CMs: what pharmacists should do less and more

The debate on complementary medicines is often so polarised that to date it’s been hard to move forward, says one pharmacy researcher who has created an ethical framework for the sector

The University of Queensland School of Pharmacy Dr Adam La Caze has looked at the ethical challenges for pharmacists posed by the sale of complementary medicines – many of which lack a substantial evidence base – and how pharmacists can improve their use.

Alongside UQ’s Amber Salman Popattia, Dr La Caze has published An ethical framework for the responsibilities of pharmacists when selling complementary medicines in Research in Social and Administrative Pharmacy.

“The discussion so far gets stuck in two extreme points of view – and we need a kind of gateway between those two,” Dr La Caze told the AJP.

One stance is that “unless you’ve got perfect large-scale randomised trials, we can’t possibly have them in pharmacy” while the other, he says, is “We have no obligation whatsoever – we’re just sales people”.

“I think the way the discussion ends up is always between those two – and there’s somewhere in between where we can act to resolve some of the conflicts,” he says. “They come up, but no-one tries to resolve them.

“This is a deliberate attempt to resolve some of those conflicts.”

The research paper recommends pharmacists:

  • Provide consumers with evidence-based recommendations, train their staff to do the same and refer to a pharmacist when required;
  • Provide sufficient information for consumers to make informed decisions;
  • Set up pharmacy processes so consumers are offered advice from a pharmacist when purchasing complementary medicines;
  • Ensure pharmacists are available to advise staff and customers;
  • Be vigilant for complementary medicine harm and intervene if risk of harm is significant.

The two authors “used a really common ethical framework, the Bioethical Principles, started with that and looked at the actual context of complementary medicines and selling complementary medicines in pharmacy”.

“We recognise that these products are regulated in such a way that the regulatory bodies have decided that they’re safe for self-use, and widely available all over the place,” Dr La Caze says. “Once you accept that they’re on the market, we think the key question is: how can pharmacists make a contribution to the wide use of these complementary medicines?

“And that’s where we can start to have a discussion about the fact that they’re everywhere, so how can pharmacists help?

UQ's Dr Adam LaCaze
UQ’s Dr Adam LaCaze. Courtesy UQ

“There are things pharmacists could do less of, like suggesting that it’s going to work for particular conditions when there is no evidence that it does.”

He cited media reports over recent years, such as a Four Corners piece a couple of years ago on the subject of CMs, saying that “all these were kind of pointing out: can you trust your pharmacist to tell you about CMs?”

“One of the key things that I learned from that was that when people get really nervous is when pharmacists say ‘it works’. It wasn’t really about selling them; it was that pharmacists were saying they work.

“That’s something we can do less. We can be careful about how we talk about therapeutic claims in regard to CMs, and recognise that there’s some CMs that have good evidence, and it’s appropriate to sell them on the base of that evidence, but with others we have to be much more careful about how we talk about their possible benefit.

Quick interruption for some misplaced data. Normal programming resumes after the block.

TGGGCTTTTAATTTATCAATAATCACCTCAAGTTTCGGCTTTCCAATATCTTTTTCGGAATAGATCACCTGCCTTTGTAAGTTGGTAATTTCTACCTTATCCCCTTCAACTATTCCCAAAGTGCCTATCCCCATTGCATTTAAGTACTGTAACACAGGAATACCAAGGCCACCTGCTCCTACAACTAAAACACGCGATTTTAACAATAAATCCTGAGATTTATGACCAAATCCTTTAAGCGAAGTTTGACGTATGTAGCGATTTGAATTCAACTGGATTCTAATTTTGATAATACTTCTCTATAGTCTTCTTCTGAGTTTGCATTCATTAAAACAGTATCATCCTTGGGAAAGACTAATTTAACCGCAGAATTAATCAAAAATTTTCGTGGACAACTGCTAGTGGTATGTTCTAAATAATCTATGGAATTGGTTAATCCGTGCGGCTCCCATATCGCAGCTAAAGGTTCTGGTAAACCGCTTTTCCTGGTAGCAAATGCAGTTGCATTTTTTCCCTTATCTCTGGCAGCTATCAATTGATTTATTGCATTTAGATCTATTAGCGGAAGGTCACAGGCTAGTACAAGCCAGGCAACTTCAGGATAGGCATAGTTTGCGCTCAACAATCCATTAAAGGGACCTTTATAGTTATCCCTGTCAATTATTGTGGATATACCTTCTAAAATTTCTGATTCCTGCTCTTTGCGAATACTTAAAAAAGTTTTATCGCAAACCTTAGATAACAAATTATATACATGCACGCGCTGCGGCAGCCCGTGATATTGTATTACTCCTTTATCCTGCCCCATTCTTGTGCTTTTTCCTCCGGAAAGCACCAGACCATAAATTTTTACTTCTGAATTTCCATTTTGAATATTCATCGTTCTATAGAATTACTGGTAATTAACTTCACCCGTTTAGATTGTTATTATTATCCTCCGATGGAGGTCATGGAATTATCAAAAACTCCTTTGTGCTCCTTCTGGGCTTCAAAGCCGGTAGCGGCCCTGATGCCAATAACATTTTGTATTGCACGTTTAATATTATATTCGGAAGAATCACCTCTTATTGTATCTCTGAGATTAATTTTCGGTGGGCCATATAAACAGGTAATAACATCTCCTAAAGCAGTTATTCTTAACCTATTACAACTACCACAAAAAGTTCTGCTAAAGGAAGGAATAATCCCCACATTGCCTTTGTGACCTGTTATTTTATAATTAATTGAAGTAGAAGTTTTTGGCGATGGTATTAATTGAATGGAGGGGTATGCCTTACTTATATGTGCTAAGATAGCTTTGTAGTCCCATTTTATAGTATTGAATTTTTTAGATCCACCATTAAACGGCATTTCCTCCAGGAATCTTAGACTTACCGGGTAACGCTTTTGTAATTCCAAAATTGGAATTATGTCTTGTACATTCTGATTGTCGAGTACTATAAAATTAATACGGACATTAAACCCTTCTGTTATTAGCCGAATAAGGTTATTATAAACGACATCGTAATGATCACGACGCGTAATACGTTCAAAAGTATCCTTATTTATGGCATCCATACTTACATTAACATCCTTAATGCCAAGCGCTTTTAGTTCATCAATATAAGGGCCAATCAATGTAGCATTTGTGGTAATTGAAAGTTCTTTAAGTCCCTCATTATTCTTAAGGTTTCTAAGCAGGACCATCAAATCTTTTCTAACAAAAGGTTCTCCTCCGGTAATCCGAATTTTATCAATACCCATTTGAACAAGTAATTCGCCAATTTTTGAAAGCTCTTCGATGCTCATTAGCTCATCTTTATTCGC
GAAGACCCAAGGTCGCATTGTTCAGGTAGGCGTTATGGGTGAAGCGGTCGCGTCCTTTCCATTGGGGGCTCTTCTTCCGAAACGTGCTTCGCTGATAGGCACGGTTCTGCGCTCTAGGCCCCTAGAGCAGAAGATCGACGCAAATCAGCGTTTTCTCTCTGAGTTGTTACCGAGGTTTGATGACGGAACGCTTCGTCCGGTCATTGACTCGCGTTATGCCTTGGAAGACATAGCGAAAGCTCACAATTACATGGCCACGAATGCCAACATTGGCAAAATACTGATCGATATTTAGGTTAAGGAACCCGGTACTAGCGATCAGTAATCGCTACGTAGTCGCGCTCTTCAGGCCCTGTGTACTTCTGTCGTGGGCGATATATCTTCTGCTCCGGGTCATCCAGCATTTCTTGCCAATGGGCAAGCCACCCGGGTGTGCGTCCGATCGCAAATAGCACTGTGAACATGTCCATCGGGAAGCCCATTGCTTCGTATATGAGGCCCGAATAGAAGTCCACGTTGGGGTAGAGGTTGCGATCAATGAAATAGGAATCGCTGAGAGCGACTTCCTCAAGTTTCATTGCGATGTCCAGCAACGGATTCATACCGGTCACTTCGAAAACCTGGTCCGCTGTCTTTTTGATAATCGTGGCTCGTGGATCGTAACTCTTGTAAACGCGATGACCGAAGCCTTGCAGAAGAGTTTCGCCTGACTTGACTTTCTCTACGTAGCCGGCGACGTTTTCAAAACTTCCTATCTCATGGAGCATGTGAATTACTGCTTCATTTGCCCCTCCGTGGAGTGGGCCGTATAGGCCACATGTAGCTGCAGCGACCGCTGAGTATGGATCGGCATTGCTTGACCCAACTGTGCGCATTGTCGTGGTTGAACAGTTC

“Part of it is being clear, saying that we don’t know, we don’t have good evidence for it, but it’s available and if you want to try it it’s safe.”

There are also things pharmacists can do more in this space, Dr La Caze says.

“We can proactively have conversations about complementary medicines. Where possible, part of the framework is that when people come to purchase CMs, ask them would they like to talk to a pharmacist.

“One of the arguments for having them in pharmacy is that pharmacists can do a lot to aid quality use of CMs, but to do that we’ve got to be involved.

“The first level is offering advice. If they don’t want that, the medicines are regulated in such a way that they’re safe and we should respect that, but if they do take it up we have some obligations about how we then give that advice.”

This includes talking about CMs in conversations about prescription and OTC medicines, and vice versa.

“The model we’re talking about is pretty much the model we have with OTC medicines,” Dr La Caze says.

“Part of it is recognising the commercial pressures pharmacies have, but as much as possible, trying to be proactive with CMs and being a place where we can help people.”

View the framework here.

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  1. So we have suggested standards for product promotional statements and for pharmacists giving advice on CM’s, but, in this era of mass “celebrity worship”, we “turn a blind eye”, and allow well-recognised celebrities, to give, clearly very pursuasive, unsolicited personal testimonials about health products that they are not qualified to endorse- go figure!!

  2. Some time ago I suggested to the Victorian Pharmacy Guild that a large sign should be placed over complementary medicine shelves in pharmacy. For example, ‘Most complementary medicines are not assessed by the Australian Government to see if they work, some interact with prescription medicines and others have important warnings on the label (albeit in small print). Please talk to your pharmacist to see if this medicine is right for you’. My suggestion was not taken up.

    • Ex-Pharmacist

      Nice try Ken! The Guild might have been more receptive to ideas as to how to sell more CM’s, not less.

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